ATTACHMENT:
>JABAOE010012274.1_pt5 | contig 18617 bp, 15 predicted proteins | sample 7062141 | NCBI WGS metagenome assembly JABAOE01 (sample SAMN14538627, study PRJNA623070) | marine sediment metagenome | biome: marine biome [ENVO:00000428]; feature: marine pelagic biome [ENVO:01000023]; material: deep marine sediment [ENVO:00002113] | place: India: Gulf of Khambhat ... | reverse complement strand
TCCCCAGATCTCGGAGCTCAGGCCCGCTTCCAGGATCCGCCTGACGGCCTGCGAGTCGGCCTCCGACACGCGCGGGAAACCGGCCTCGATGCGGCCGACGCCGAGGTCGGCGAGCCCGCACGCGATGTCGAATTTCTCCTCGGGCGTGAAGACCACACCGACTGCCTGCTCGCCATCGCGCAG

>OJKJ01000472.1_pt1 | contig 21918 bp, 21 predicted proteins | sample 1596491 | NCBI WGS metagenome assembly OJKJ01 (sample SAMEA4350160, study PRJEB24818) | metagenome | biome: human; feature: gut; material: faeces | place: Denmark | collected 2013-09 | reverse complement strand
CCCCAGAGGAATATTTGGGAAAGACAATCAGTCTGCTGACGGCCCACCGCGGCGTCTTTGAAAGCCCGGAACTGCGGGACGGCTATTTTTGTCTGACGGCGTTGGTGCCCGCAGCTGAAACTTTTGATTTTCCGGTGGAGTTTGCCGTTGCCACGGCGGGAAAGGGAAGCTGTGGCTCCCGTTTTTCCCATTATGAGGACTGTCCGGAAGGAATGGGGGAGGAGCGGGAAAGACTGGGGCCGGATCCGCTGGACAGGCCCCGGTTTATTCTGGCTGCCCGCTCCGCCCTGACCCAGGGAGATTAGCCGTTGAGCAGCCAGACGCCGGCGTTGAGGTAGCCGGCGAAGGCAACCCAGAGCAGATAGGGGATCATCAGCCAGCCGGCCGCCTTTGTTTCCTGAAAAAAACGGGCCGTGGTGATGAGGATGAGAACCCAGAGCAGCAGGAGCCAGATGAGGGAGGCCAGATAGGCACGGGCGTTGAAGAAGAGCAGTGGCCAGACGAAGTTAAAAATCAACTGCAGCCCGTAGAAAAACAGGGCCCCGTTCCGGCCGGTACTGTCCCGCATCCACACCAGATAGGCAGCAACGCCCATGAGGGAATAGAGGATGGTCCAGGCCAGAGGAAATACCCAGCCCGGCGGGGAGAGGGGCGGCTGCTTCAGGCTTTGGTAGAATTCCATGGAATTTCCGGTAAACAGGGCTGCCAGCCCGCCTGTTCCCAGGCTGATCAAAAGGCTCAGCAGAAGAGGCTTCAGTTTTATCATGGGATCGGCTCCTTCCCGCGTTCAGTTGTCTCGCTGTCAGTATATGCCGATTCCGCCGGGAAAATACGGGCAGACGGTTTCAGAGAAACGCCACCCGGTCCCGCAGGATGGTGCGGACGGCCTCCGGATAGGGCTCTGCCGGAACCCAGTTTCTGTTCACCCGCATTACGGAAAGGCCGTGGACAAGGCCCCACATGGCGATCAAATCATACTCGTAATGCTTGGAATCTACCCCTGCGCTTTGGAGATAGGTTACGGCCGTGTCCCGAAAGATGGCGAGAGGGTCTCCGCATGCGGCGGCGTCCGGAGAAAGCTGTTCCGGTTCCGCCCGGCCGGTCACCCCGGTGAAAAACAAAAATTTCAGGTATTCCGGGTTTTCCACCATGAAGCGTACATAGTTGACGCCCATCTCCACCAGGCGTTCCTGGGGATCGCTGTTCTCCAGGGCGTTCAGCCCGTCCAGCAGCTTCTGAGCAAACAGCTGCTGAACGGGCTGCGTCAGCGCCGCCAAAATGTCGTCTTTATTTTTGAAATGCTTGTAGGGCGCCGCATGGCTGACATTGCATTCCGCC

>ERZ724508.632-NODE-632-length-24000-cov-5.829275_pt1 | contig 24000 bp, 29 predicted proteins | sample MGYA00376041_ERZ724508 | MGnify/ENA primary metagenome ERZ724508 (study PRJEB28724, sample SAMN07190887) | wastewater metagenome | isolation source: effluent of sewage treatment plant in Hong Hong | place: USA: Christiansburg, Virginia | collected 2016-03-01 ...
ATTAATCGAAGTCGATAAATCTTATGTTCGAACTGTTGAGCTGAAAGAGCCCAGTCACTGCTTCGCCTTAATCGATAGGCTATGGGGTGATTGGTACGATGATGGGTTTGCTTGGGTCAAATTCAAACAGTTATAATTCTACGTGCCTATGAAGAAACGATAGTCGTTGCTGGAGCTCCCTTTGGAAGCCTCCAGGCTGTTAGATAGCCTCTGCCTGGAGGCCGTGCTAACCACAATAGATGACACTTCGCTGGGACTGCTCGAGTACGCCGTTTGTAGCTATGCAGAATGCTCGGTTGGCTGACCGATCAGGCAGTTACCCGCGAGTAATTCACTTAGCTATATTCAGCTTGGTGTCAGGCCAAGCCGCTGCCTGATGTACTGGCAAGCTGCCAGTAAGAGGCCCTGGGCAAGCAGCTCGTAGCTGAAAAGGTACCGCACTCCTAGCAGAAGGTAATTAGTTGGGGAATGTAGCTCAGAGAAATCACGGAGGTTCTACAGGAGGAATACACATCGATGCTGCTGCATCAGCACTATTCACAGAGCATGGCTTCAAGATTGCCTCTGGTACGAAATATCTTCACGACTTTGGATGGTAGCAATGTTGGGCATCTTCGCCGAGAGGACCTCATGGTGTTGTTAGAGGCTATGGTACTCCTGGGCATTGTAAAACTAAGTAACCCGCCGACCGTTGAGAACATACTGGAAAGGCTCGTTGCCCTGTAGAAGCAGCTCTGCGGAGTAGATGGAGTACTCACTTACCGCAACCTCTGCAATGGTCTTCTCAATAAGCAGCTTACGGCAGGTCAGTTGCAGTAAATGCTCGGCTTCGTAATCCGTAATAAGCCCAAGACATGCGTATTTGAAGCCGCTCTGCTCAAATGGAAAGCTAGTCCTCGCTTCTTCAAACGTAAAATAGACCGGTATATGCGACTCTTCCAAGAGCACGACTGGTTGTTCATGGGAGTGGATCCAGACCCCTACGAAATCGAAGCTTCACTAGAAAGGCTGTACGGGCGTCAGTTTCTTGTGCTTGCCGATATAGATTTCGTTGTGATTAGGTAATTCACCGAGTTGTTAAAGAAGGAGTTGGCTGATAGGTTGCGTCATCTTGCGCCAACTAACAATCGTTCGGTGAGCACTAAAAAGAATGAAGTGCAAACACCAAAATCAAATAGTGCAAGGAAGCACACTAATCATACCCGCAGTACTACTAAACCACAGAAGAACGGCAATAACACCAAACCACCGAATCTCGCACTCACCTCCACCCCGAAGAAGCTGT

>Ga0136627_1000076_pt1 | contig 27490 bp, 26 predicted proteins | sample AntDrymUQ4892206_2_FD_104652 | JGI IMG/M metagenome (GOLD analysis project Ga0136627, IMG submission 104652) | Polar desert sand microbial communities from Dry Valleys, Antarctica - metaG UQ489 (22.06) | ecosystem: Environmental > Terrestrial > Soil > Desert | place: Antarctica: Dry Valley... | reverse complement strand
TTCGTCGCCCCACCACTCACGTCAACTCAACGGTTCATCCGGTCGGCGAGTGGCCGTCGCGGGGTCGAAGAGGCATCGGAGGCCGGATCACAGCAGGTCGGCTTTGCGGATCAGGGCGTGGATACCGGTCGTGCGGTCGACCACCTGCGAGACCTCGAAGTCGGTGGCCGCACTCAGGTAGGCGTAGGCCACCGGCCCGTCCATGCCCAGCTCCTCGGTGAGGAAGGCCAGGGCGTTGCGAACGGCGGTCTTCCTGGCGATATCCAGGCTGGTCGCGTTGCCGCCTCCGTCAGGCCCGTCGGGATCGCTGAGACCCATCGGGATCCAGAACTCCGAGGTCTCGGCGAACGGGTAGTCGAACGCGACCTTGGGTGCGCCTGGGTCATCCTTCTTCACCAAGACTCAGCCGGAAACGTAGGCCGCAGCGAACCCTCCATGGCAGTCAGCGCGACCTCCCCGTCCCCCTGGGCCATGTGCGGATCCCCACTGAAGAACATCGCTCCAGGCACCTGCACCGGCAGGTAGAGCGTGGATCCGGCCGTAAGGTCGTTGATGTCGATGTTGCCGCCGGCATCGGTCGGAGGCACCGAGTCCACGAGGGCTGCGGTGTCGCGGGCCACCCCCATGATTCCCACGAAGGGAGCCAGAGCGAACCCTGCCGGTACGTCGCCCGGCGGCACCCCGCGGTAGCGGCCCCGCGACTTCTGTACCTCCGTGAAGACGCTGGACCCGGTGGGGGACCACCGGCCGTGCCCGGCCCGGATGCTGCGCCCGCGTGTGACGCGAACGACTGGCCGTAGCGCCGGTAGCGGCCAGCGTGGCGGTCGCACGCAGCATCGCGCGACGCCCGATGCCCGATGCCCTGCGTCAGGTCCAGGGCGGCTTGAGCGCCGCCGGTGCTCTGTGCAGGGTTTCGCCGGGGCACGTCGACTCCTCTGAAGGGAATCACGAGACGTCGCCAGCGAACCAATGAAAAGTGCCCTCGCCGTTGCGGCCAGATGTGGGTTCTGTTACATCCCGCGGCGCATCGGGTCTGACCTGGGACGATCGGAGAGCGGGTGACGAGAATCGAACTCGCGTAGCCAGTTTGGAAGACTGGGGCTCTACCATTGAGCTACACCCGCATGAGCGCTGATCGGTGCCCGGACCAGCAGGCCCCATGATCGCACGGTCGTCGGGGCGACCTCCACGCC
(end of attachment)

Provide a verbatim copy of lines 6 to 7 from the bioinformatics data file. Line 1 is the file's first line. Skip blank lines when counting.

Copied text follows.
ATTAATCGAAGTCGATAAATCTTATGTTCGAACTGTTGAGCTGAAAGAGCCCAGTCACTGCTTCGCCTTAATCGATAGGCTATGGGGTGATTGGTACGATGATGGGTTTGCTTGGGTCAAATTCAAACAGTTATAATTCTACGTGCCTATGAAGAAACGATAGTCGTTGCTGGAGCTCCCTTTGGAAGCCTCCAGGCTGTTAGATAGCCTCTGCCTGGAGGCCGTGCTAACCACAATAGATGACACTTCGCTGGGACTGCTCGAGTACGCCGTTTGTAGCTATGCAGAATGCTCGGTTGGCTGACCGATCAGGCAGTTACCCGCGAGTAATTCACTTAGCTATATTCAGCTTGGTGTCAGGCCAAGCCGCTGCCTGATGTACTGGCAAGCTGCCAGTAAGAGGCCCTGGGCAAGCAGCTCGTAGCTGAAAAGGTACCGCACTCCTAGCAGAAGGTAATTAGTTGGGGAATGTAGCTCAGAGAAATCACGGAGGTTCTACAGGAGGAATACACATCGATGCTGCTGCATCAGCACTATTCACAGAGCATGGCTTCAAGATTGCCTCTGGTACGAAATATCTTCACGACTTTGGATGGTAGCAATGTTGGGCATCTTCGCCGAGAGGACCTCATGGTGTTGTTAGAGGCTATGGTACTCCTGGGCATTGTAAAACTAAGTAACCCGCCGACCGTTGAGAACATACTGGAAAGGCTCGTTGCCCTGTAGAAGCAGCTCTGCGGAGTAGATGGAGTACTCACTTACCGCAACCTCTGCAATGGTCTTCTCAATAAGCAGCTTACGGCAGGTCAGTTGCAGTAAATGCTCGGCTTCGTAATCCGTAATAAGCCCAAGACATGCGTATTTGAAGCCGCTCTGCTCAAATGGAAAGCTAGTCCTCGCTTCTTCAAACGTAAAATAGACCGGTATATGCGACTCTTCCAAGAGCACGACTGGTTGTTCATGGGAGTGGATCCAGACCCCTACGAAATCGAAGCTTCACTAGAAAGGCTGTACGGGCGTCAGTTTCTTGTGCTTGCCGATATAGATTTCGTTGTGATTAGGTAATTCACCGAGTTGTTAAAGAAGGAGTTGGCTGATAGGTTGCGTCATCTTGCGCCAACTAACAATCGTTCGGTGAGCACTAAAAAGAATGAAGTGCAAACACCAAAATCAAATAGTGCAAGGAAGCACACTAATCATACCCGCAGTACTACTAAACCACAGAAGAACGGCAATAACACCAAACCACCGAATCTCGCACTCACCTCCACCCCGAAGAAGCTGT

>Ga0136627_1000076_pt1 | contig 27490 bp, 26 predicted proteins | sample AntDrymUQ4892206_2_FD_104652 | JGI IMG/M metagenome (GOLD analysis project Ga0136627, IMG submission 104652) | Polar desert sand microbial communities from Dry Valleys, Antarctica - metaG UQ489 (22.06) | ecosystem: Environmental > Terrestrial > Soil > Desert | place: Antarctica: Dry Valley... | reverse complement strand